Before Daniel Farber founded Osocalis brandy distillery in Soquel, Calif., in the 1980s, he worked as a research geophysicist. But to follow his true calling, he studied with French distillers in Armagnac, Cognac, and Normandy, and collaborated with Hubert Germain-Robin from the Germain-Robin Distillery in Ukiah, Calif. (it’s since been bought by Gallo and relocated to Fresno, Calif.).
A traditionalist at heart, Farber uses French-made stills and French oak barrels to distill and age his brandy. Until 2018, he made his rare alambic, XO, heritage, and apple brandy exclusively in an antique Charentais still (similar to those of his mentors from Cognac, the Germain-Robin Distillery, and the Pays d’Auge region of Calvados in France). Last November, he added a second French-made still from Gascony, a region known for producing Armagnac.
“We strive to produce a spirit that has the length, elegance, and finesse of Old World brandy but that reflects the character of California wine and cider,” he says.
Nothing New Under the Sun
In Cognac, brandy is typically distilled from wine made using ugni blanc grapes. In Armagnac, brandy distilleries use wine from baco, colombard, folle blanche, and ugni blanc grapes. “There are no new techniques for making artisan brandy,” Farber continues. “So it’s important to understand Old World methods then apply them to New World grapes, soil, and climate.”
He’s cultivating 65 acres of organic vineyards 10 miles from the distillery. “It’s a mix of classical Cognac varieties and grapes more common to California,” he says. He’s also planted 53 varieties of Normandy apples and refurbished an 8,000-square-foot production facility for pressing apples and grapes. Eventually, he’s looking for a 50/50 split between grape and apple brandy production.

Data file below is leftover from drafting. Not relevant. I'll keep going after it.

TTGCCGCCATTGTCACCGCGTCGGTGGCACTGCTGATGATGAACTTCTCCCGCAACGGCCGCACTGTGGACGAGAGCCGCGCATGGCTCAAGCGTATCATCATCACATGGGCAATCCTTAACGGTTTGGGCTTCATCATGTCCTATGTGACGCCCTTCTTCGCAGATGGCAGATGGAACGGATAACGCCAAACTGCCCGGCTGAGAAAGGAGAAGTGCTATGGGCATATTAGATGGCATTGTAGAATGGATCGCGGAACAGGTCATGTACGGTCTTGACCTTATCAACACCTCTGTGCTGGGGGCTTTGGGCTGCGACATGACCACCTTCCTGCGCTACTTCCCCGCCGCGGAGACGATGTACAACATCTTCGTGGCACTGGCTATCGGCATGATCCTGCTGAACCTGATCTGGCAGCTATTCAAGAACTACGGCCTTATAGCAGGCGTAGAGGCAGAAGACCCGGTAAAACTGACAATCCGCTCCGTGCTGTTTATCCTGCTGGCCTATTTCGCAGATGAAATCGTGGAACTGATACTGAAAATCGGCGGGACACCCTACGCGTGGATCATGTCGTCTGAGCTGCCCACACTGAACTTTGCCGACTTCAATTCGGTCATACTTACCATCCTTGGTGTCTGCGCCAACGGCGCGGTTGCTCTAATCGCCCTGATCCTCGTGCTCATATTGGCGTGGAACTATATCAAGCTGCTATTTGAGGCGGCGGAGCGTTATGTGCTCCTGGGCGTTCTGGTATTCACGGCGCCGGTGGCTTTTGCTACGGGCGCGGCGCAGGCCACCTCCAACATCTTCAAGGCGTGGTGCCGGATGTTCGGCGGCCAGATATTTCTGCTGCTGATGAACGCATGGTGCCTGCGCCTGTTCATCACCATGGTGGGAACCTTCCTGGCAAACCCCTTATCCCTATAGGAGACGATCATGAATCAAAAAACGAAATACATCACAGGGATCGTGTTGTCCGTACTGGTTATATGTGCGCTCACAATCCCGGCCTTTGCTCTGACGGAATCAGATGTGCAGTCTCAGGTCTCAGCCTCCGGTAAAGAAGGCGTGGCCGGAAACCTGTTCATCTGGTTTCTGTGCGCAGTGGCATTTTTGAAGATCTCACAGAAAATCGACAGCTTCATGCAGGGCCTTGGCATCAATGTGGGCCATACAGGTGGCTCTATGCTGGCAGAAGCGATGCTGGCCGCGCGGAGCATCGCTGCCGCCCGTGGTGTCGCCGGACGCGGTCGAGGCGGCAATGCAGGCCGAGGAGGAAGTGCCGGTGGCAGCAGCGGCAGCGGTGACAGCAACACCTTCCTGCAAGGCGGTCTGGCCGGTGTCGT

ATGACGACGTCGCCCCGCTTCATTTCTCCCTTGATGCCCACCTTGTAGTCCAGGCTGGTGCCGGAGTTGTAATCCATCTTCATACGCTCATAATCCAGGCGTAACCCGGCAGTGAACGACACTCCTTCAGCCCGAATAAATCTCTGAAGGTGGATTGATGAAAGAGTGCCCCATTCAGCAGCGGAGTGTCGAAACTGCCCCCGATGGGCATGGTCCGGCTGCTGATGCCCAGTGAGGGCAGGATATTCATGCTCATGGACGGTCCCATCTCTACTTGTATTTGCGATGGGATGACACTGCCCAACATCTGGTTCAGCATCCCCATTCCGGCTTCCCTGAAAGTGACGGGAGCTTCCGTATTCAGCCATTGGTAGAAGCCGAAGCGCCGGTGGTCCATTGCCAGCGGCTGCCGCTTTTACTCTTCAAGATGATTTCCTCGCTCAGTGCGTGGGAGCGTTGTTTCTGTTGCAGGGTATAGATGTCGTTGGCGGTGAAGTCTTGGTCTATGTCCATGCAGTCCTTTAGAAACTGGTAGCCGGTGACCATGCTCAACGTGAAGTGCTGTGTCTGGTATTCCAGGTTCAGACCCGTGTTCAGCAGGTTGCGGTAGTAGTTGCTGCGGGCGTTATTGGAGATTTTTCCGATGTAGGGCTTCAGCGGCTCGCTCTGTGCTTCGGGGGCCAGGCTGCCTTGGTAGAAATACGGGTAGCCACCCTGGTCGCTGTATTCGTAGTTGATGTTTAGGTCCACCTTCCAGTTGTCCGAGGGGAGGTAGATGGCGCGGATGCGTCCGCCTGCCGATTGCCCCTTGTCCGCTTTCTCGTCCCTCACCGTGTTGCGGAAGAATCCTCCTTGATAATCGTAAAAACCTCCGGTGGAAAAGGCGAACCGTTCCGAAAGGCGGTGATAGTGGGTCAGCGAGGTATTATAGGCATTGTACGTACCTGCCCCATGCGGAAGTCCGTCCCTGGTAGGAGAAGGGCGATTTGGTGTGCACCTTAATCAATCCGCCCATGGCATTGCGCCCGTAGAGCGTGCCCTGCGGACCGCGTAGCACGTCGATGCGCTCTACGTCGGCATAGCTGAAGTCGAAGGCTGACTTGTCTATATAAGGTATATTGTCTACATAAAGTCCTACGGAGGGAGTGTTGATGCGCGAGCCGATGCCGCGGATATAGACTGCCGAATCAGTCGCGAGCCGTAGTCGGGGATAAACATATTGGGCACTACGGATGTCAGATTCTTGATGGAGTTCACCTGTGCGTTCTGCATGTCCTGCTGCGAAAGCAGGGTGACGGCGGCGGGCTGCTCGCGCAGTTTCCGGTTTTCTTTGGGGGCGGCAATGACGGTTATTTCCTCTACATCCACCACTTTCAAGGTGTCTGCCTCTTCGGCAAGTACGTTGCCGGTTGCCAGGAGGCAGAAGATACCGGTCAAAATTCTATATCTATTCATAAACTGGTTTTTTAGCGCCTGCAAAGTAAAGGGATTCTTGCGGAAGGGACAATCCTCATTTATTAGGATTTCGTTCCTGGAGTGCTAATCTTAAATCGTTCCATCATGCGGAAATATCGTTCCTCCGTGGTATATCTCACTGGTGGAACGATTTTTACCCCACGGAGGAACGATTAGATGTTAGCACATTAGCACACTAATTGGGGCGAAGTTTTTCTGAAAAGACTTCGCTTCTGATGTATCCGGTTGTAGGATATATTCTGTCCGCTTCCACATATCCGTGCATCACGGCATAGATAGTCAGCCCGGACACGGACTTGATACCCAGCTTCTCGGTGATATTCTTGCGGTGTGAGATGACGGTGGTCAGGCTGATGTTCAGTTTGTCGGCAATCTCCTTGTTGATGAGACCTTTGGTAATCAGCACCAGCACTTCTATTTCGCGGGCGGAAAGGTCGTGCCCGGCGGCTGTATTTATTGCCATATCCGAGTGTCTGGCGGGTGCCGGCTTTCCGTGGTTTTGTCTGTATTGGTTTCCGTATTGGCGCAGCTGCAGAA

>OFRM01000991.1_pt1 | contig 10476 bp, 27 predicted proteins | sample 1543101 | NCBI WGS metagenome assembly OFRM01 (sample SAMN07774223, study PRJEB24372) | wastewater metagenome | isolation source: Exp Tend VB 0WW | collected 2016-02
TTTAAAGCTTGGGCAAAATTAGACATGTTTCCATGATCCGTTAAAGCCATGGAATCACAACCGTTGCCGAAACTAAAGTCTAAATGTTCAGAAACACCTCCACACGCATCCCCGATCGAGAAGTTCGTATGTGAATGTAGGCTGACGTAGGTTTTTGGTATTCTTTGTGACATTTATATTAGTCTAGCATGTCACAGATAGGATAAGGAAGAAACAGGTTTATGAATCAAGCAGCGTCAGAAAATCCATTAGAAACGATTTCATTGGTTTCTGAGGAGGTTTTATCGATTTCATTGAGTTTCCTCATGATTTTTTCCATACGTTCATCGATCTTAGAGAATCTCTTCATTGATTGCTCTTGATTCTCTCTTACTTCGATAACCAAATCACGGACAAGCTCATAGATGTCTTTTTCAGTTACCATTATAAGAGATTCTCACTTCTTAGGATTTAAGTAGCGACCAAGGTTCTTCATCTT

Old World Methods
To start, says Farber, “We’re looking for a light, delicate wine or cider that expresses itself well after concentration.”
Using his 330-gallon Charentais still, he collects 60-proof condensate from an initial distillation and redistills it. Ultimately, the process results in an eau de vie that concentrates the character of the beginning cider or wine eight-fold. For every 1,000 gallons he distills, the Charentais still produces about 120 gallons of eau de vie.
He ages the eau de vie in new oak barrels before transferring it to neutral oak; he then reduces the spirit from 140- to 80-proof by gradually adding rainwater. Toward the end of aging, he blends in a mixture of aged brandy and rainwater (called petites eaux) to lower the alcohol concentration to 40 percent. “The petites eaux adds a richness and roundness to the brandy that you can’t achieve any other way,” he explains.
The new, second still delivers another layer of authenticity, and this breadth of Old World technology adds layers of aroma, flavor, and texture to his New World brandy. Farber says his Armagnac owes its expressive character to the fact that he distills it once (not twice), and at a lower alcohol concentration than his Cognac, delivering rustic complexity rather than elegance and refinement.
“How do you innovate along such a well-travelled path?” he asks. “For me, it’s about producing high quality brandy with Old World techniques and New World fruit.”
Ultimately, Farber says, he’s playing a waiting game. His oldest brandy is 25 years old; he’d rather be working with 50- or 100-year-old California brandies. “I’d like to leave something that will give the next generation of distillers the foundation to make a world-class spirit,” he says.